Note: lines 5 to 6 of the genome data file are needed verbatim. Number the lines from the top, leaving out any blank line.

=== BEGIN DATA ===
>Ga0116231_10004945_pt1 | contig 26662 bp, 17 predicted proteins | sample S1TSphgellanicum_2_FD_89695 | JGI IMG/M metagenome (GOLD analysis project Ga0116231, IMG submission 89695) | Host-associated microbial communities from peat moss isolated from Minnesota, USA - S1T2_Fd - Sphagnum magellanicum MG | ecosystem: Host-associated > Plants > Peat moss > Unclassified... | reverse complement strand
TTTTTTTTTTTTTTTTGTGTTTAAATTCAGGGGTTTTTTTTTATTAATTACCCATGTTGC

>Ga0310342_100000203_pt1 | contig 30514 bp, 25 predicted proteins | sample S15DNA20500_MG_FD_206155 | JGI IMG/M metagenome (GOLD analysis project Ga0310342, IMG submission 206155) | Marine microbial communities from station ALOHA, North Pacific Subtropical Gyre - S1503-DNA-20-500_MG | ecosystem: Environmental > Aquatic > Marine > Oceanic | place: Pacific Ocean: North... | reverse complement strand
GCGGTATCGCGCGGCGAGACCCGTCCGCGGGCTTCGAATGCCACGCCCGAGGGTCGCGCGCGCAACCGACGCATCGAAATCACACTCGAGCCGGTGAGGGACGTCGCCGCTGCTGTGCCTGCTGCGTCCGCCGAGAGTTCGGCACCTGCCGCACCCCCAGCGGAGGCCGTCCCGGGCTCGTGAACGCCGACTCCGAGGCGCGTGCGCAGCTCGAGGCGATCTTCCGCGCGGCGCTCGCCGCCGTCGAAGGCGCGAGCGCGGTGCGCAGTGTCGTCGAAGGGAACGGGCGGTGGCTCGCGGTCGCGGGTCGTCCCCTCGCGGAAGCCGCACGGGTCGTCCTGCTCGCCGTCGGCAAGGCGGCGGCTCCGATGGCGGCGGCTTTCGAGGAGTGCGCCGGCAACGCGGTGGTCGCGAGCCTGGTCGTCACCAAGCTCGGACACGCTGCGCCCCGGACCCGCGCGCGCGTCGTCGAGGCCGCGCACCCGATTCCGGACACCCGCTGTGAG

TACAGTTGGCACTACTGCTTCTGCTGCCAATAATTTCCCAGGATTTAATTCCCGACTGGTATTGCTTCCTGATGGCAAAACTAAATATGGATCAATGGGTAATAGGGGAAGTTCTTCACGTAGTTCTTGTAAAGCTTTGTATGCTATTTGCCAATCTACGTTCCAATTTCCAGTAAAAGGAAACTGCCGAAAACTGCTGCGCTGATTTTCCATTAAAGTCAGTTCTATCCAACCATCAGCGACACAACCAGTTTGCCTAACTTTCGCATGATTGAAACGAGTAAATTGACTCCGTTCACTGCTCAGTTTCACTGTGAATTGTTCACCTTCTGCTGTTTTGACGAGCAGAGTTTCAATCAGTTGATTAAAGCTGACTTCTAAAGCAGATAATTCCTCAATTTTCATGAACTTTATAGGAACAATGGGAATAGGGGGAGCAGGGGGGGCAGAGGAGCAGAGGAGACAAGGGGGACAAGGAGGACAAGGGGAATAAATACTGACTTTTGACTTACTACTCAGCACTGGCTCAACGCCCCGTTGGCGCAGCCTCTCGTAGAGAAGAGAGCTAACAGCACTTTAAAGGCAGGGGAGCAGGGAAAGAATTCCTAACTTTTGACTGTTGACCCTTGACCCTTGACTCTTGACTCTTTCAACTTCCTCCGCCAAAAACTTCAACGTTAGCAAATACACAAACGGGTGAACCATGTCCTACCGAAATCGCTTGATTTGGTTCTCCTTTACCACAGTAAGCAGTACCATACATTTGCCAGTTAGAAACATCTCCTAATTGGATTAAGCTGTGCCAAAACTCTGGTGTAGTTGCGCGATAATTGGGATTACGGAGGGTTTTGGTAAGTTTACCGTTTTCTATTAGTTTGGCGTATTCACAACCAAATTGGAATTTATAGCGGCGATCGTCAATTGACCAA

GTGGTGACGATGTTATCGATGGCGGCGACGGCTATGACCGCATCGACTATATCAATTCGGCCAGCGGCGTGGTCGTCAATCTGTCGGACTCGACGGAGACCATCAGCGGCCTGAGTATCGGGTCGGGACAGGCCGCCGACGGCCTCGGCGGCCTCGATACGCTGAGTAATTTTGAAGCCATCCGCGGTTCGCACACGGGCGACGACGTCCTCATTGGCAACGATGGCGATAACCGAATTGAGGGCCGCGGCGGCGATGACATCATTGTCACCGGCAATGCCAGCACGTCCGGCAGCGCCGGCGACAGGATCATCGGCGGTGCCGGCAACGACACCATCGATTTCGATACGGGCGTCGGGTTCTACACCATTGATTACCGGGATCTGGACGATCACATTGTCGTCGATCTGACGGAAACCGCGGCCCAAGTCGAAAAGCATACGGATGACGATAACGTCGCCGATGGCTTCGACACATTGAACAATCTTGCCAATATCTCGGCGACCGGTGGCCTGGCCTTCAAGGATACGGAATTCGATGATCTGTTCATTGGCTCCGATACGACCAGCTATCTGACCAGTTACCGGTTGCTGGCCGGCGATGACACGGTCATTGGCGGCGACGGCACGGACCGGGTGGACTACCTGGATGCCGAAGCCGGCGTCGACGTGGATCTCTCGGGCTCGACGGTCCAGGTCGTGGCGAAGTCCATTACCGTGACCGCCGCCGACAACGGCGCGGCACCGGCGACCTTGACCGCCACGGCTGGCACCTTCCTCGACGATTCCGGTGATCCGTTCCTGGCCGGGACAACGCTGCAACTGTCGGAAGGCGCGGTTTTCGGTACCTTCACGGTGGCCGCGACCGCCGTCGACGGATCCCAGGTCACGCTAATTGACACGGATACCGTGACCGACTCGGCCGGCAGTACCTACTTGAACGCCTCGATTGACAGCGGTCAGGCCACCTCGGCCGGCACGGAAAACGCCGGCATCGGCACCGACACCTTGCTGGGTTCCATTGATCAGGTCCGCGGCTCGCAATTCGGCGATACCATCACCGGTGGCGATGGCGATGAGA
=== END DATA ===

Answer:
TACAGTTGGCACTACTGCTTCTGCTGCCAATAATTTCCCAGGATTTAATTCCCGACTGGTATTGCTTCCTGATGGCAAAACTAAATATGGATCAATGGGTAATAGGGGAAGTTCTTCACGTAGTTCTTGTAAAGCTTTGTATGCTATTTGCCAATCTACGTTCCAATTTCCAGTAAAAGGAAACTGCCGAAAACTGCTGCGCTGATTTTCCATTAAAGTCAGTTCTATCCAACCATCAGCGACACAACCAGTTTGCCTAACTTTCGCATGATTGAAACGAGTAAATTGACTCCGTTCACTGCTCAGTTTCACTGTGAATTGTTCACCTTCTGCTGTTTTGACGAGCAGAGTTTCAATCAGTTGATTAAAGCTGACTTCTAAAGCAGATAATTCCTCAATTTTCATGAACTTTATAGGAACAATGGGAATAGGGGGAGCAGGGGGGGCAGAGGAGCAGAGGAGACAAGGGGGACAAGGAGGACAAGGGGAATAAATACTGACTTTTGACTTACTACTCAGCACTGGCTCAACGCCCCGTTGGCGCAGCCTCTCGTAGAGAAGAGAGCTAACAGCACTTTAAAGGCAGGGGAGCAGGGAAAGAATTCCTAACTTTTGACTGTTGACCCTTGACCCTTGACTCTTGACTCTTTCAACTTCCTCCGCCAAAAACTTCAACGTTAGCAAATACACAAACGGGTGAACCATGTCCTACCGAAATCGCTTGATTTGGTTCTCCTTTACCACAGTAAGCAGTACCATACATTTGCCAGTTAGAAACATCTCCTAATTGGATTAAGCTGTGCCAAAACTCTGGTGTAGTTGCGCGATAATTGGGATTACGGAGGGTTTTGGTAAGTTTACCGTTTTCTATTAGTTTGGCGTATTCACAACCAAATTGGAATTTATAGCGGCGATCGTCAATTGACCAA

GTGGTGACGATGTTATCGATGGCGGCGACGGCTATGACCGCATCGACTATATCAATTCGGCCAGCGGCGTGGTCGTCAATCTGTCGGACTCGACGGAGACCATCAGCGGCCTGAGTATCGGGTCGGGACAGGCCGCCGACGGCCTCGGCGGCCTCGATACGCTGAGTAATTTTGAAGCCATCCGCGGTTCGCACACGGGCGACGACGTCCTCATTGGCAACGATGGCGATAACCGAATTGAGGGCCGCGGCGGCGATGACATCATTGTCACCGGCAATGCCAGCACGTCCGGCAGCGCCGGCGACAGGATCATCGGCGGTGCCGGCAACGACACCATCGATTTCGATACGGGCGTCGGGTTCTACACCATTGATTACCGGGATCTGGACGATCACATTGTCGTCGATCTGACGGAAACCGCGGCCCAAGTCGAAAAGCATACGGATGACGATAACGTCGCCGATGGCTTCGACACATTGAACAATCTTGCCAATATCTCGGCGACCGGTGGCCTGGCCTTCAAGGATACGGAATTCGATGATCTGTTCATTGGCTCCGATACGACCAGCTATCTGACCAGTTACCGGTTGCTGGCCGGCGATGACACGGTCATTGGCGGCGACGGCACGGACCGGGTGGACTACCTGGATGCCGAAGCCGGCGTCGACGTGGATCTCTCGGGCTCGACGGTCCAGGTCGTGGCGAAGTCCATTACCGTGACCGCCGCCGACAACGGCGCGGCACCGGCGACCTTGACCGCCACGGCTGGCACCTTCCTCGACGATTCCGGTGATCCGTTCCTGGCCGGGACAACGCTGCAACTGTCGGAAGGCGCGGTTTTCGGTACCTTCACGGTGGCCGCGACCGCCGTCGACGGATCCCAGGTCACGCTAATTGACACGGATACCGTGACCGACTCGGCCGGCAGTACCTACTTGAACGCCTCGATTGACAGCGGTCAGGCCACCTCGGCCGGCACGGAAAACGCCGGCATCGGCACCGACACCTTGCTGGGTTCCATTGATCAGGTCCGCGGCTCGCAATTCGGCGATACCATCACCGGTGGCGATGGCGATGAGA